What is HDR?
…and how do you photograph a scene that has both deep shadows & bright highlights?
You may have asked yourself this question, “How come when I take a picture of a scene that has both very dark & very bright areas I often get a dull picture? (like the one on the top) …but another photographer gets a dynamic photo (like the one on the bottom)?” This scenario often frustrates photographers since what they saw with their own eyes is not being captured by the camera.
The image on the above was created via a technique referred to as HDR (High Dynamic Range) photography. This is necessary since the human eye can see a wider range (more stops) of light compared to a camera. Getting your image to look like this starts with another technique called bracketing which is a feature found in most interchangeable lens cameras. Bracketing allows you to take multiple exposures for the purpose of increasing your range of light. The screenshot below is from my Panasonic camera.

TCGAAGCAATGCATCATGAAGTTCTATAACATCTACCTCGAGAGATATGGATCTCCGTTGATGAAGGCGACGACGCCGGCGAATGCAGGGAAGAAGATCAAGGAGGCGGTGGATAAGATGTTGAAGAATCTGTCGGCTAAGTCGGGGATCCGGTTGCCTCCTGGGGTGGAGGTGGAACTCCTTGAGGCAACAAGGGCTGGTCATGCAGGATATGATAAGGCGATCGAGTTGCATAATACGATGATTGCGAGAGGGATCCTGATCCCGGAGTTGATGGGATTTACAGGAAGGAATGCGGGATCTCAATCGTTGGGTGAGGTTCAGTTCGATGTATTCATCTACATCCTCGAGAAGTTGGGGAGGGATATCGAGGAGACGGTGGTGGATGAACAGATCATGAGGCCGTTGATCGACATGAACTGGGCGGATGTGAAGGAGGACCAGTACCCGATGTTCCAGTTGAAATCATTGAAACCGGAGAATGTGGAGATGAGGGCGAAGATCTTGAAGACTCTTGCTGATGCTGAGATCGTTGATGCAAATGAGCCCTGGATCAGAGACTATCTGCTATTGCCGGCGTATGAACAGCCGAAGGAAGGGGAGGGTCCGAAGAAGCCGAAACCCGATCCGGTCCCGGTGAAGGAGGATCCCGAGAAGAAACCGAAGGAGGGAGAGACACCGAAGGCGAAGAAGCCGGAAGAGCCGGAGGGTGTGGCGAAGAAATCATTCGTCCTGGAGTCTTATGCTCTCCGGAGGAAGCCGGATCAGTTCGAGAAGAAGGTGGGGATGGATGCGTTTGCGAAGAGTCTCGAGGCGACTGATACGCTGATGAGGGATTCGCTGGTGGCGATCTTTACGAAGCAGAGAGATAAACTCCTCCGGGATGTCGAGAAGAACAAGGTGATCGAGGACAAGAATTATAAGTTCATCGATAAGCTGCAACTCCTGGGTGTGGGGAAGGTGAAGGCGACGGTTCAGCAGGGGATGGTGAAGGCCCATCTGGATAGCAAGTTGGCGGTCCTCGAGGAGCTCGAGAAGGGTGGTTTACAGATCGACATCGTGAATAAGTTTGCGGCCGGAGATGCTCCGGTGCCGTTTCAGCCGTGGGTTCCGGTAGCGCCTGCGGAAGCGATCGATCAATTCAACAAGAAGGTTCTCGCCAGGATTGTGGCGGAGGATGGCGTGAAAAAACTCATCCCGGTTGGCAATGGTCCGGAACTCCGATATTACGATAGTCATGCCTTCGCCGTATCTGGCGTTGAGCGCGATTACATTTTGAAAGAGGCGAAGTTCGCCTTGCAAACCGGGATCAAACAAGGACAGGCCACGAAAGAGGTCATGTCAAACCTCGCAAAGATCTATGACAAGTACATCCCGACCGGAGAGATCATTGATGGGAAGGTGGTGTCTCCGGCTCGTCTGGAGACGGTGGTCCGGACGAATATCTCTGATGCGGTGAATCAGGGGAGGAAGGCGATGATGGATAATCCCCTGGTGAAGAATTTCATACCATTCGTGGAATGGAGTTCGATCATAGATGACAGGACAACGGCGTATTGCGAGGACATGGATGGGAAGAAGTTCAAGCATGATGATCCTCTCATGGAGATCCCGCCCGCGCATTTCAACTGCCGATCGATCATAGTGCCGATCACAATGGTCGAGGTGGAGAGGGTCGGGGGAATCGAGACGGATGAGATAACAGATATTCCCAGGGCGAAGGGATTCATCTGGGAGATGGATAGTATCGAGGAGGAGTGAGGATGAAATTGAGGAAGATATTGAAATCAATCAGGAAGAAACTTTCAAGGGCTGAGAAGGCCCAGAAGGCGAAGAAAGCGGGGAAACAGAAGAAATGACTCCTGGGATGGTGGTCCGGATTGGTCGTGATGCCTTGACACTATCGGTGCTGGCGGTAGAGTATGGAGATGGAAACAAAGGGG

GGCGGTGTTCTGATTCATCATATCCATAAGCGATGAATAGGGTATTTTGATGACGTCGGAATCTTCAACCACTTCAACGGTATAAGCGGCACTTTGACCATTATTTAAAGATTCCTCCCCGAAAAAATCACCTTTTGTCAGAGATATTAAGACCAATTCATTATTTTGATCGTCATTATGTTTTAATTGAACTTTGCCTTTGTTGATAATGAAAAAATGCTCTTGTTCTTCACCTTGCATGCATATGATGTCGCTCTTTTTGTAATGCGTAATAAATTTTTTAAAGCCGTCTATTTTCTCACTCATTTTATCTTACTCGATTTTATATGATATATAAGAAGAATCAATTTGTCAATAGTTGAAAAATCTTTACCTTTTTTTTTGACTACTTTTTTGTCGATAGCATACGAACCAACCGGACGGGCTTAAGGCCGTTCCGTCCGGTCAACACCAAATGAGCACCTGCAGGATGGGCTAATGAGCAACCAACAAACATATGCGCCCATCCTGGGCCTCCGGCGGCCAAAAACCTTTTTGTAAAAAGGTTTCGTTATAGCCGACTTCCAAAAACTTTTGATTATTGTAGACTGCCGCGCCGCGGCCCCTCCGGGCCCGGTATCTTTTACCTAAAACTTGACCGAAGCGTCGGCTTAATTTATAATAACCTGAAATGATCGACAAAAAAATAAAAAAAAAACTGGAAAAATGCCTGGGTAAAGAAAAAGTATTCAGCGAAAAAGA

Before I fired the camera, I turned on the auto bracket feature and set the bracket for a total of 7 exposures (each exposure being 1 stop apart). This means that I didn’t simply take one photograph; I took 7! Each of the 7 pictures has double the light as the one prior to it. Here are my 7 photos:
As you can see, none of the images by themselves looks very dynamic… but the magic starts with an HDR photo merge. While there are many programs that can complete this, I suggest Adobe Lightroom.
From those 7 photos, the software is able to retain the proper exposure for each part of the image that is lit differently such as the bright skylight-ceiling and the dark corridors along the sides. The reason why a single exposure failed is simply because the range of light is too great for the camera to see both of those areas properly at the same time.
After the HDR photo merge in Lightroom, I tweaked the new image a bit and here was the result:
If you would like to learn more about bracketing, HDR, or Lightroom… stop by your local Creve Coeur Camera and ask about our photography classes and photo walks!
FYI…I shot these images at the Illinois Capitol photo walk held in the Spring of 2017. I invite you to come join us at the 2018 Illinois Capitol photo walk. Don’t forget your tripod!
By Matt Nolte, Springfield, IL Store Manager